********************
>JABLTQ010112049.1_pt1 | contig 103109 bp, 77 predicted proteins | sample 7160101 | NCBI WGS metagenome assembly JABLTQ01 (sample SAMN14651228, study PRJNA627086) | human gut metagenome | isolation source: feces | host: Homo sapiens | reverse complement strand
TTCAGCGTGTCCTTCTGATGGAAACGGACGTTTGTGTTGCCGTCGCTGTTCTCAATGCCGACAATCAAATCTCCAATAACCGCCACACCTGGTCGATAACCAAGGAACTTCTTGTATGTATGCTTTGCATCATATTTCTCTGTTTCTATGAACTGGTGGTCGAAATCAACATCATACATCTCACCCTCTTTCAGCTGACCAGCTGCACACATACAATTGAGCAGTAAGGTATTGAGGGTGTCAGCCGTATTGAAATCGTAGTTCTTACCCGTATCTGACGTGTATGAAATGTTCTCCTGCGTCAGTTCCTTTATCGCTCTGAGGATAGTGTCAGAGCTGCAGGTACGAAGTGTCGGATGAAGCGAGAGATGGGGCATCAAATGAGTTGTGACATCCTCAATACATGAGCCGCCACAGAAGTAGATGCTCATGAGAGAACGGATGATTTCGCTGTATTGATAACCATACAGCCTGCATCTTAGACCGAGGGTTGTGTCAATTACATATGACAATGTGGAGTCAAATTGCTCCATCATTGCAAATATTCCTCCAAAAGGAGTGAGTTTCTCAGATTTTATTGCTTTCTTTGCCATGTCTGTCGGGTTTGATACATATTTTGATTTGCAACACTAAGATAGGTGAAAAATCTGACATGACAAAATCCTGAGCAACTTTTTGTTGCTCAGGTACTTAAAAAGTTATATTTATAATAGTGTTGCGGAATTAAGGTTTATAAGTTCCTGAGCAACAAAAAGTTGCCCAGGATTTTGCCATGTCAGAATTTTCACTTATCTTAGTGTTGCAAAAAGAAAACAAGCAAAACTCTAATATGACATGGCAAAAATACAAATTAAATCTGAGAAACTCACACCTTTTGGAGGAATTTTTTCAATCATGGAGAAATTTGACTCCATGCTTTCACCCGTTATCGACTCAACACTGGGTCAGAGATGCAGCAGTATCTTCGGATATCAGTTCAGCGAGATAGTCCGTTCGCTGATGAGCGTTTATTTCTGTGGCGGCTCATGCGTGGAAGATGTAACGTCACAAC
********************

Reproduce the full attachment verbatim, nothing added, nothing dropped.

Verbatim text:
>JABLTQ010112049.1_pt1 | contig 103109 bp, 77 predicted proteins | sample 7160101 | NCBI WGS metagenome assembly JABLTQ01 (sample SAMN14651228, study PRJNA627086) | human gut metagenome | isolation source: feces | host: Homo sapiens | reverse complement strand
TTCAGCGTGTCCTTCTGATGGAAACGGACGTTTGTGTTGCCGTCGCTGTTCTCAATGCCGACAATCAAATCTCCAATAACCGCCACACCTGGTCGATAACCAAGGAACTTCTTGTATGTATGCTTTGCATCATATTTCTCTGTTTCTATGAACTGGTGGTCGAAATCAACATCATACATCTCACCCTCTTTCAGCTGACCAGCTGCACACATACAATTGAGCAGTAAGGTATTGAGGGTGTCAGCCGTATTGAAATCGTAGTTCTTACCCGTATCTGACGTGTATGAAATGTTCTCCTGCGTCAGTTCCTTTATCGCTCTGAGGATAGTGTCAGAGCTGCAGGTACGAAGTGTCGGATGAAGCGAGAGATGGGGCATCAAATGAGTTGTGACATCCTCAATACATGAGCCGCCACAGAAGTAGATGCTCATGAGAGAACGGATGATTTCGCTGTATTGATAACCATACAGCCTGCATCTTAGACCGAGGGTTGTGTCAATTACATATGACAATGTGGAGTCAAATTGCTCCATCATTGCAAATATTCCTCCAAAAGGAGTGAGTTTCTCAGATTTTATTGCTTTCTTTGCCATGTCTGTCGGGTTTGATACATATTTTGATTTGCAACACTAAGATAGGTGAAAAATCTGACATGACAAAATCCTGAGCAACTTTTTGTTGCTCAGGTACTTAAAAAGTTATATTTATAATAGTGTTGCGGAATTAAGGTTTATAAGTTCCTGAGCAACAAAAAGTTGCCCAGGATTTTGCCATGTCAGAATTTTCACTTATCTTAGTGTTGCAAAAAGAAAACAAGCAAAACTCTAATATGACATGGCAAAAATACAAATTAAATCTGAGAAACTCACACCTTTTGGAGGAATTTTTTCAATCATGGAGAAATTTGACTCCATGCTTTCACCCGTTATCGACTCAACACTGGGTCAGAGATGCAGCAGTATCTTCGGATATCAGTTCAGCGAGATAGTCCGTTCGCTGATGAGCGTTTATTTCTGTGGCGGCTCATGCGTGGAAGATGTAACGTCACAAC